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Thursday, 26 March 1987
Page: 1586


Mr BLANCHARD —My question is addressed to the Minister for Social Security. In view of the fact that recent Press reports have indicated that the Opposition plans to raise the age pension eligibility age for women to 65 years, can the Minister give the House some details of the implications of such a decision?


Mr HOWE —Madam Speaker, I thank the honourable member for--


Mr Sinclair —Madam Speaker, I raise a point of order. The question was false in its context and related to a matter for which the Minister is not responsible. As it is false in its context-there is no intention by the Opposition to change the age pension entitlement-I suggest the question is out of order.


Madam SPEAKER —The question would have been out of order had it continued to deal with the Opposition policy. However, the effects on the Government's policies I think are a quite legitimate question.


Mr HOWE —Madam Speaker, I am not sure which particular Opposition the right honourable member is speaking for. It is interesting though that the question was raised not within the context of any serious policy consideration but as part of the frenetic first days of duumvirate that would lead the planned Howard government. The Human Rights and Equal Opportunity Commission has in fact considered this question and the chairperson of the Commission, Dame Roma Mitchell, has suggested that there are grounds for equal opportunity. I thought that was an issue not irrelevant to today's debate. She has suggested that the age of 63 years is an appropriate age.

Let me just give the House information on this. I am sure that the Opposition, even if it is considering it as only an option, would be interested to know what the savings would be on such a proposition. The abolition of age pension for women aged 60 to 64 years would affect 165,000 current age pensioners but would result in relatively small savings on social security outlays. The current cost of providing age pensions to women aged 60 to 64 is about $740m per annum. However, if the age pension for those women were abolished the majority would be forced to rely on some other form of social security payment such as the wives' pension, the invalid pension, the widow's pension or the unemployment benefit. As a result, the Opposition would no doubt be disappointed to know, the net saving from immediately abolishing the age pension for women aged 60 to 64 is estimated to be around $15m per annum.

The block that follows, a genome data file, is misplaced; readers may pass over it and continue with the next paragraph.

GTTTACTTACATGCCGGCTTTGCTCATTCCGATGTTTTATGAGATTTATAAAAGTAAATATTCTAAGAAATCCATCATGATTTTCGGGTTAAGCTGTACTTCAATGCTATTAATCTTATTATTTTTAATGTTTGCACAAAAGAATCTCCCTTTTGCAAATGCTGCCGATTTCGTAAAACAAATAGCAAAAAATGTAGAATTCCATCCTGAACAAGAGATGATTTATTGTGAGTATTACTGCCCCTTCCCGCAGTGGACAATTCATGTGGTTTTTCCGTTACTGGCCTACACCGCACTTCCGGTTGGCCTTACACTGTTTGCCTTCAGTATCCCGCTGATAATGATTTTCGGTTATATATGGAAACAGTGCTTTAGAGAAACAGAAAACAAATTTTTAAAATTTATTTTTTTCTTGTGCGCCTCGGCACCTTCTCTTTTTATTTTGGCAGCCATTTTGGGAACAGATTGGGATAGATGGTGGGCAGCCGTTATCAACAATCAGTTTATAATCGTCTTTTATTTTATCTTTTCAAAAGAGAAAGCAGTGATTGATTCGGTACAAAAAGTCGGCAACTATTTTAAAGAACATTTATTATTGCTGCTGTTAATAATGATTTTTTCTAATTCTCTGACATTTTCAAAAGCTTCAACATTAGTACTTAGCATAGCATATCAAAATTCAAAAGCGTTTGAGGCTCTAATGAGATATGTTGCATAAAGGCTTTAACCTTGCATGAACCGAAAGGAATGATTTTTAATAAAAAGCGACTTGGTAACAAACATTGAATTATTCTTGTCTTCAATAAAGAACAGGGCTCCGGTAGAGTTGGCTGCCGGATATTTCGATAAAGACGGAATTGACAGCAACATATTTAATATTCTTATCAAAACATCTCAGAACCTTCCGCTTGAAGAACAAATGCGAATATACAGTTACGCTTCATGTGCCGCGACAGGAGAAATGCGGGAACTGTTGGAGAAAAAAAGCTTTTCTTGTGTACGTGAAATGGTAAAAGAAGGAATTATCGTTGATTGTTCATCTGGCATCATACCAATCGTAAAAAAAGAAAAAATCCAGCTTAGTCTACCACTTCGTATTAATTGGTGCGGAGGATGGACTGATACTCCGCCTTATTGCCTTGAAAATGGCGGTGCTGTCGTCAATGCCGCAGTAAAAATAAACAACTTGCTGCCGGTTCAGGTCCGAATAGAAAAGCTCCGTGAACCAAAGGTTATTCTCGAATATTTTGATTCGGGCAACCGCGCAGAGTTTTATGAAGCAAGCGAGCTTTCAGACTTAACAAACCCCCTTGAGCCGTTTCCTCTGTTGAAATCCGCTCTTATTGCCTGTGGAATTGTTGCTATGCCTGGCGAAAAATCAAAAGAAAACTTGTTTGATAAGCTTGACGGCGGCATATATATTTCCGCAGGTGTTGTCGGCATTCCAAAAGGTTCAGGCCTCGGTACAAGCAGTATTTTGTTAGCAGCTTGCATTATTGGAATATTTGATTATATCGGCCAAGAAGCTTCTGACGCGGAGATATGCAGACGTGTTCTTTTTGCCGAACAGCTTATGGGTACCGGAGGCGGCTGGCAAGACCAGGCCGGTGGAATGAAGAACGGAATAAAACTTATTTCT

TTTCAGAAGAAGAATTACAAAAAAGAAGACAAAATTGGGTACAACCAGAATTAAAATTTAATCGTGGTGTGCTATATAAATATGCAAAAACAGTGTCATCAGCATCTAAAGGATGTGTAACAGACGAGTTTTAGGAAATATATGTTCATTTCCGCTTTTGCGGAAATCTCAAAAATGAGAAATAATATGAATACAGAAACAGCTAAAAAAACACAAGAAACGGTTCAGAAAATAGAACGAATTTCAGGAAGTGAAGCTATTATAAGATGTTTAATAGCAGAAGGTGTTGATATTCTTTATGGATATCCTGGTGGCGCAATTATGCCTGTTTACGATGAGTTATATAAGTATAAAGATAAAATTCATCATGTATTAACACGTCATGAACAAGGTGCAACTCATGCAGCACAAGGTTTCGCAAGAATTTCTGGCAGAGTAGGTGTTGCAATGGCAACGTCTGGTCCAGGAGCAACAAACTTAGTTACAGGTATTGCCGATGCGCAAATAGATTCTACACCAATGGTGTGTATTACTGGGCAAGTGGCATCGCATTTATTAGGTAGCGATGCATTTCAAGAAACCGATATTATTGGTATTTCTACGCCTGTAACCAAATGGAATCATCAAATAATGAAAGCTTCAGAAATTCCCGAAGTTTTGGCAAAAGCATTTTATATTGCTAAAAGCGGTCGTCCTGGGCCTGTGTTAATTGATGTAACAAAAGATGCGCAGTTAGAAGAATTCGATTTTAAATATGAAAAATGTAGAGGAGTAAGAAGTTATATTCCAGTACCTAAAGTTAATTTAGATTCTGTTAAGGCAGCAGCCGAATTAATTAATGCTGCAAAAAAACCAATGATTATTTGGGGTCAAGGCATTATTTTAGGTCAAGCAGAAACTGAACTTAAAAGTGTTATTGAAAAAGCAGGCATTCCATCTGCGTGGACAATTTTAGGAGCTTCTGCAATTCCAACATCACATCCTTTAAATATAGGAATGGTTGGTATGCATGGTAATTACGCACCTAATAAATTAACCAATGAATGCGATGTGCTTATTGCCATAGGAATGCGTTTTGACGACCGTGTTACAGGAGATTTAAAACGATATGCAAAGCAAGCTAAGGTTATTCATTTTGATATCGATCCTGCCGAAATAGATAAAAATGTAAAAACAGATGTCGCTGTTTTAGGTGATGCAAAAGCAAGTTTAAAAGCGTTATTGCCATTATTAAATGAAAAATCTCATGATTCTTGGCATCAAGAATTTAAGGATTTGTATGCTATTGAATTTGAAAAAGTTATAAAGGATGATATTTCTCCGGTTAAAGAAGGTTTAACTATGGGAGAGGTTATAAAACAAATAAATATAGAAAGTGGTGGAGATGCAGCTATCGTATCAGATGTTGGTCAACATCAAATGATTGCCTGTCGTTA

There is still a major credibility problem. There is no quick fix in this area. If the age pension age for women were to be increased it would also be reasonable to introduce the higher qualifying age gradually to allow people sufficient notice to adjust their retirement plans. Of course, if the sudden death option was not chosen-one might call it the stuck pig option-of course that $15m saving would very likely evaporate.

As this proposition has come up other than in a policy context it has not been thought through. There are, of course, relatively few older women in the work force. Few in fact would be able to obtain employment and therefore many would have to rely on unemployment benefit for income support and would suffer a reduction in rate and loss of pensioner fringe benefits. They would also be required to meet unemployment benefit work test requirements. This is an important issue but it has not been posed in any serious policy context. Indeed, there is very little in the sense of policy that comes from the other side of the House.